The fee for a child to be registered as a British citizen has long been one of the most significant barriers by which many children have been deprived of their citizenship rights in the UK. For some years, this fee was a priority for our casework, litigation, research, policy and campaign work. Following our successful legal challenge to this fee on the basis that it had been set without regard to children’s best interests, the Home Office introduced an exemption from the fee for children looked after by a local authority and a waiver for other children if they could not afford the fee.
This has gone some significant way to meeting calls that we have long made concerning this fee. However, the fee remains a barrier for several children (and young people). Our position remains that no fee above the cost to the Home Office of registration should be charged to any person with a right to be registered as a British citizen, whatever may be their age. We are also concerned that the process introduced by the Home Office for securing a waiver of the fee for a child who cannot afford it is far too complex and demanding, potentially excluding several children who it should be clear cannot afford the fee.
Much of the material on this page pre-dates the introduction of the fee exemption and fee waiver. Nonetheless, since these have only partially removed the barriers faced by children and young people due to the registration fee, we have not removed this material. It remains relevant to understanding how the fee continues to deprive some children and young people of their citizenship rights.
**** TAKE ACTION ****
ASK YOUR MP TO CALL ON THE GOVERNMENT TO ACT ON OUR RECOMMENDATION:
The profit element should be removed from children’s registration fee in all cases, including where their right to register continues into adulthood. Children should not be prevented from registering as British simply because they cannot afford it.
Please write to your MP. You can find out who is your MP and how you can meet or contact them at: http://www.parliament.uk/mps-lords-and-offices/mps/
Reference material on children’s citizenship fees:
Briefing Motion of Regret, July 2022: HERE
Frequently Asked Questions (FAQs): FAQs8_30 May_2022
Practitioner’s note on Fees, May 2022: HERE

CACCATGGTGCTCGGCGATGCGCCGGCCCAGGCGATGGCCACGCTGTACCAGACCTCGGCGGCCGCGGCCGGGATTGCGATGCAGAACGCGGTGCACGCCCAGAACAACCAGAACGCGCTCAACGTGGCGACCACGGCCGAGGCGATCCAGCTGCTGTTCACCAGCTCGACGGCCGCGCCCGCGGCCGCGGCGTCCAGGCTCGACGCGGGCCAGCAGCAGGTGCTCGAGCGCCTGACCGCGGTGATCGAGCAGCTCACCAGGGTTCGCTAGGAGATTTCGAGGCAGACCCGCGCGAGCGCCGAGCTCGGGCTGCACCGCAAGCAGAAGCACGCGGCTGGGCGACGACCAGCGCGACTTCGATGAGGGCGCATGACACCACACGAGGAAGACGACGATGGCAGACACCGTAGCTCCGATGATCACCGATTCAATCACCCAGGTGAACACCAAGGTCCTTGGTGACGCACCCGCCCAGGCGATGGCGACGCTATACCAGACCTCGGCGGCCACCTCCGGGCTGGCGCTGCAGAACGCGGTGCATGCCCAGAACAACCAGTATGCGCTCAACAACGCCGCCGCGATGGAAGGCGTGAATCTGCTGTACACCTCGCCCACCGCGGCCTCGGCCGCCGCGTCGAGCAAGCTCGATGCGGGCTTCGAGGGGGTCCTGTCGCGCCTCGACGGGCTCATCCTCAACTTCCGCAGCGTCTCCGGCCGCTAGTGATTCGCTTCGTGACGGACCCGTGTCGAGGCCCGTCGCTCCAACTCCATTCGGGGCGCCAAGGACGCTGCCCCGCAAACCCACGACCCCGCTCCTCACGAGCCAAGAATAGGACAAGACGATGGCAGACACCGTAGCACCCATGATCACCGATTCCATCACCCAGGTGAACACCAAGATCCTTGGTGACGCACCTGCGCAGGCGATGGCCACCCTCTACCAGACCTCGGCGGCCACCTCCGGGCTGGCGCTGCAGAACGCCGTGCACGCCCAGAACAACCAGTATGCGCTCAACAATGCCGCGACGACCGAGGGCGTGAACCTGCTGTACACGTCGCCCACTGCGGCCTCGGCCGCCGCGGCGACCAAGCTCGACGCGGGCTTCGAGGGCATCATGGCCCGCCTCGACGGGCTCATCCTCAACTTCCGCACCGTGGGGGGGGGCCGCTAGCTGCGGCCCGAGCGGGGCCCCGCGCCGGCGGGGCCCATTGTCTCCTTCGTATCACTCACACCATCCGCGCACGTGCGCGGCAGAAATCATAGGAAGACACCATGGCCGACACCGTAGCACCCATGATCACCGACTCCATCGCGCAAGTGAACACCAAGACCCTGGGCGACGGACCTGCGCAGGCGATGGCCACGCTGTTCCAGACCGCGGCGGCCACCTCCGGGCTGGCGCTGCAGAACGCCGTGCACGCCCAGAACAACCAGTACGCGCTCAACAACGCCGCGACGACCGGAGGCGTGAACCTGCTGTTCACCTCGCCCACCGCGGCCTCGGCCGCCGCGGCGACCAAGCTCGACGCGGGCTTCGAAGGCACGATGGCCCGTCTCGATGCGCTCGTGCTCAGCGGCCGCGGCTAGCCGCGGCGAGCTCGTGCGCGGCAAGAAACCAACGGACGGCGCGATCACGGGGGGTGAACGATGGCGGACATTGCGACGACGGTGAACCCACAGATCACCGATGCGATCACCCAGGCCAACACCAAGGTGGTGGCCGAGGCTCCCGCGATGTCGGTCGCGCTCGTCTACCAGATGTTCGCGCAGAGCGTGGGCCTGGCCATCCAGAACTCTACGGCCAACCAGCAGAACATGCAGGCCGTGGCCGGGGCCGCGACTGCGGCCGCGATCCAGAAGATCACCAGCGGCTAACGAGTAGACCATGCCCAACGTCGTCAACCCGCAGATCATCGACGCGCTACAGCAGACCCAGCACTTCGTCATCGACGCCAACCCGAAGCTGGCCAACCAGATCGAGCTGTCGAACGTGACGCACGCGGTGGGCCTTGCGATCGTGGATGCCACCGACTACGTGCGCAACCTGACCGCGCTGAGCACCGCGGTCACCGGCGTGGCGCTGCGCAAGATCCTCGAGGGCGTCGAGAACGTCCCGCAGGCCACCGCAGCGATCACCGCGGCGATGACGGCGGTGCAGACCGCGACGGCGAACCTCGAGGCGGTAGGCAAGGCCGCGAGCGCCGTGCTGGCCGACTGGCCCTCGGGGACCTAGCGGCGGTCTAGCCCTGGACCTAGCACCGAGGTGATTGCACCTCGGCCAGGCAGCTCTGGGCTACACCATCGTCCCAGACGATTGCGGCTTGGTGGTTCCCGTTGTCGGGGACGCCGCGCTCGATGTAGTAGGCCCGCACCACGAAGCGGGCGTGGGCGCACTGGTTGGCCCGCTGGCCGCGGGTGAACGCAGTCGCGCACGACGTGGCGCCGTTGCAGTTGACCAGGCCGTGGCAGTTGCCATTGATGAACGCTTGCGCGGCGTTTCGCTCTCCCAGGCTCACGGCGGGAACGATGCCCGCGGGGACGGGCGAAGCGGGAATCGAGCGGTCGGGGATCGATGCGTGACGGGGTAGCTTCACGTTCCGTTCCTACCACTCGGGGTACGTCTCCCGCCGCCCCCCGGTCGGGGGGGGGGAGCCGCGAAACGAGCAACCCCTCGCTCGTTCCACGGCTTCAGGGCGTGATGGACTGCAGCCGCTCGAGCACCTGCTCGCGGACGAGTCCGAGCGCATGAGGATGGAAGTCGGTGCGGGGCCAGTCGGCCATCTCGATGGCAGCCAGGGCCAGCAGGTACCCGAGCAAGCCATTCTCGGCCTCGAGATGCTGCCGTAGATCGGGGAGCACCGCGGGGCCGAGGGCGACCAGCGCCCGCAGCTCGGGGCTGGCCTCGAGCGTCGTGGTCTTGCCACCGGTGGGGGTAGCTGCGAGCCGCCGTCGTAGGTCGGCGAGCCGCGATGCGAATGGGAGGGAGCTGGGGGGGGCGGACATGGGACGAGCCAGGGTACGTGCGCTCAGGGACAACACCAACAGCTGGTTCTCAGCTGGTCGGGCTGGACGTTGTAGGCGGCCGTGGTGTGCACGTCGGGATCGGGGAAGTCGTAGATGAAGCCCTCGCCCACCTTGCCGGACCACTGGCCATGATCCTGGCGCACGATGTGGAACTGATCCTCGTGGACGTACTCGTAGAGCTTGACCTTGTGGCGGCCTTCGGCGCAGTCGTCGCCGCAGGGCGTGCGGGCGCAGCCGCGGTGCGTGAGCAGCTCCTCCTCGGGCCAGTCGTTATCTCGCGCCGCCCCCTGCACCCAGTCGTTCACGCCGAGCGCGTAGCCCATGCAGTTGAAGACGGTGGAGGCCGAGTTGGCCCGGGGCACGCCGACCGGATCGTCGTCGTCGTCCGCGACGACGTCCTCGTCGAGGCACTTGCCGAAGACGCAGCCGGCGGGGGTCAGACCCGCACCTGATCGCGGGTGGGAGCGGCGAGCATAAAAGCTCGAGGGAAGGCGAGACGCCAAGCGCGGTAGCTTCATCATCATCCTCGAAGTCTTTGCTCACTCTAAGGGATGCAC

Our Joint letter to Kevin Foster MP (Immigration Minister) June 2022: HERE
We are grateful to the Inspector for meeting us and for raising our concerns on children’s citizenship registration in connection with Home Office fees and in connection with the good character requirement.
ICIBI report on Home Office Fees, published in April 2019:
Home Office’s Response on Home Office’s Fees, published in April 2019:
Amnesty UK Children’s Human Rights Network (CHRN) and PRCBC film clip on impact of Home Office citizenship registration fee upon children:
Commentary on British Nationality Bill 1981 parliamentary debates relating to citizenship fees, August 2018 (written by Steve Valdez-Symonds):
Commentary_ Hansard BNA 1981 _registration_Aug 2018-2
Briefing on children’s citizenship fees for peers:
Briefing for Peers_JUNE 2018 FINAL
Briefing on children’s citizenship fees for Westminster Hall debate on 4 September 2018:
Briefing_Westminster_Debate_children citizenship fee
Stuart McDonald MP calls for a fair fee regime to enable children to access their right to British citizenship:
Announcement on PRCBC children’s citizenship court challenge:
Press release of PRCBC children’s citizenship fee challenge:
Legal Voice: Children are being priced out of their rights:
Children are being priced out of their rights
We are grateful to our funders:
The Strategic Legal Fund (SLF) for funding our previous legal research on fees and other related citizenship issues and our research on the application of the good character requirement in children’s citizenship registration.
Paul Hamlyn Foundation for funding part of our strategic work.
PRCBC, March 2019
Click to access note-on-changes-to-fee-regulations-on-registration-of-children-as-british-citizens-valdez-symondss-macbook-air-valdez-symondss-macbook-air.pdf